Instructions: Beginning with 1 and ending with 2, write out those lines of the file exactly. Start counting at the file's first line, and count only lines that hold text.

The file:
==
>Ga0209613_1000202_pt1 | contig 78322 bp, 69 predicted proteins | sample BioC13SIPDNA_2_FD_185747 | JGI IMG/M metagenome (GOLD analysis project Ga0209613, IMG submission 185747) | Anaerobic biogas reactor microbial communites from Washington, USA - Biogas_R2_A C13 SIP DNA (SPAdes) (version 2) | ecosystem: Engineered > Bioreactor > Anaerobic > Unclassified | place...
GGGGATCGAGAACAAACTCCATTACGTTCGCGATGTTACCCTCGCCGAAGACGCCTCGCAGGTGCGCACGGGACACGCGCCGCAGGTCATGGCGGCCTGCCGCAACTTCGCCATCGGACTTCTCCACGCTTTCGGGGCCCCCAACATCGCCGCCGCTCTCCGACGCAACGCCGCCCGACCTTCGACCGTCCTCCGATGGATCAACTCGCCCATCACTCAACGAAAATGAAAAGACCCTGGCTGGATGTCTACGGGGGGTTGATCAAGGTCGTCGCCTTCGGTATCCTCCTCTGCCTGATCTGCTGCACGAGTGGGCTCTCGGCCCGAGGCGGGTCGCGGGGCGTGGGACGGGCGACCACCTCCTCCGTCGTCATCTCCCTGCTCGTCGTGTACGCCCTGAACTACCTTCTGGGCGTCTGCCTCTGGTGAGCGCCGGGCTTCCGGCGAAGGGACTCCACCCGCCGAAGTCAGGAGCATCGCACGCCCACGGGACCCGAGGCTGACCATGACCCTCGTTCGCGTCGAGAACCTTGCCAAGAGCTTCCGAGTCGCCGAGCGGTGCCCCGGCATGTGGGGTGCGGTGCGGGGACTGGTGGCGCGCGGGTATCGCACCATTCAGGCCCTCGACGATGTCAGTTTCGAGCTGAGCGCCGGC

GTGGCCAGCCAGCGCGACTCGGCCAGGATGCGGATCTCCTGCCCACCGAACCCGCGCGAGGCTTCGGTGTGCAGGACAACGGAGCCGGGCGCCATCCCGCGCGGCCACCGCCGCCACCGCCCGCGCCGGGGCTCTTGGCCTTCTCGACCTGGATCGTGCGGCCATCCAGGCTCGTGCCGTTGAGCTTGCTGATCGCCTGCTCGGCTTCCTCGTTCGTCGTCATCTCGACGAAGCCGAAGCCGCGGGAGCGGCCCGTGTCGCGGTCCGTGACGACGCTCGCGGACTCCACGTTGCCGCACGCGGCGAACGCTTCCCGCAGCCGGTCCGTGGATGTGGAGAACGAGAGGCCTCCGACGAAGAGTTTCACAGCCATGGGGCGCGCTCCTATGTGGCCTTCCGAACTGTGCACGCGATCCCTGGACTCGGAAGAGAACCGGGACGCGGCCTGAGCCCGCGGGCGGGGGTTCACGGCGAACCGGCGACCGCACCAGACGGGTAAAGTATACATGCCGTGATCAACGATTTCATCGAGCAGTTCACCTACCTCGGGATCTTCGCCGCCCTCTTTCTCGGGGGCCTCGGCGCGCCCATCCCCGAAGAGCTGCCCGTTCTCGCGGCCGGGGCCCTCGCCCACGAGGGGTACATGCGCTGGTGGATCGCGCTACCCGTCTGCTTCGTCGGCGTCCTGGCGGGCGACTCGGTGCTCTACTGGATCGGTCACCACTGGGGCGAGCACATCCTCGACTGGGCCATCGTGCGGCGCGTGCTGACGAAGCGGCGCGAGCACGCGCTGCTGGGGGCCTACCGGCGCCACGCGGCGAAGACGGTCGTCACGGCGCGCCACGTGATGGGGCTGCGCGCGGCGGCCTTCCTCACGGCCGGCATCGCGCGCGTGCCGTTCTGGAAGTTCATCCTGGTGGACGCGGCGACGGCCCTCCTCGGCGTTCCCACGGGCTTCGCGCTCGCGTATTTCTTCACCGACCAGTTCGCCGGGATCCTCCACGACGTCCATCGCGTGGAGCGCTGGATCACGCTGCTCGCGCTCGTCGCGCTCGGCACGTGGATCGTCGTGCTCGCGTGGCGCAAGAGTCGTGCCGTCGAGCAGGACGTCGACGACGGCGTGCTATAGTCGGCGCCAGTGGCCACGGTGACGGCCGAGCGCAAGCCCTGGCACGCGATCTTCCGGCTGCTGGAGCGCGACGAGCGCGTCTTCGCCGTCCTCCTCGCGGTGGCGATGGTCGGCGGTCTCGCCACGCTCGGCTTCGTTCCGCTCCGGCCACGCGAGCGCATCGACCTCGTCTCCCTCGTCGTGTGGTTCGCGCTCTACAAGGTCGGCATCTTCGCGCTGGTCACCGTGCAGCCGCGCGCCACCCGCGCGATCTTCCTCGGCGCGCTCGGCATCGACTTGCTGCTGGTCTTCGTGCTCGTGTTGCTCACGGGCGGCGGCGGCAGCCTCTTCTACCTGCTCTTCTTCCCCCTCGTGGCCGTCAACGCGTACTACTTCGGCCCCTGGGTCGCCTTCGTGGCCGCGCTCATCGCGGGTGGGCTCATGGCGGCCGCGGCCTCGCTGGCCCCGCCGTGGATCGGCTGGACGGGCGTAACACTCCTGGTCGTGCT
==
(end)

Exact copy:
>Ga0209613_1000202_pt1 | contig 78322 bp, 69 predicted proteins | sample BioC13SIPDNA_2_FD_185747 | JGI IMG/M metagenome (GOLD analysis project Ga0209613, IMG submission 185747) | Anaerobic biogas reactor microbial communites from Washington, USA - Biogas_R2_A C13 SIP DNA (SPAdes) (version 2) | ecosystem: Engineered > Bioreactor > Anaerobic > Unclassified | place...
GGGGATCGAGAACAAACTCCATTACGTTCGCGATGTTACCCTCGCCGAAGACGCCTCGCAGGTGCGCACGGGACACGCGCCGCAGGTCATGGCGGCCTGCCGCAACTTCGCCATCGGACTTCTCCACGCTTTCGGGGCCCCCAACATCGCCGCCGCTCTCCGACGCAACGCCGCCCGACCTTCGACCGTCCTCCGATGGATCAACTCGCCCATCACTCAACGAAAATGAAAAGACCCTGGCTGGATGTCTACGGGGGGTTGATCAAGGTCGTCGCCTTCGGTATCCTCCTCTGCCTGATCTGCTGCACGAGTGGGCTCTCGGCCCGAGGCGGGTCGCGGGGCGTGGGACGGGCGACCACCTCCTCCGTCGTCATCTCCCTGCTCGTCGTGTACGCCCTGAACTACCTTCTGGGCGTCTGCCTCTGGTGAGCGCCGGGCTTCCGGCGAAGGGACTCCACCCGCCGAAGTCAGGAGCATCGCACGCCCACGGGACCCGAGGCTGACCATGACCCTCGTTCGCGTCGAGAACCTTGCCAAGAGCTTCCGAGTCGCCGAGCGGTGCCCCGGCATGTGGGGTGCGGTGCGGGGACTGGTGGCGCGCGGGTATCGCACCATTCAGGCCCTCGACGATGTCAGTTTCGAGCTGAGCGCCGGC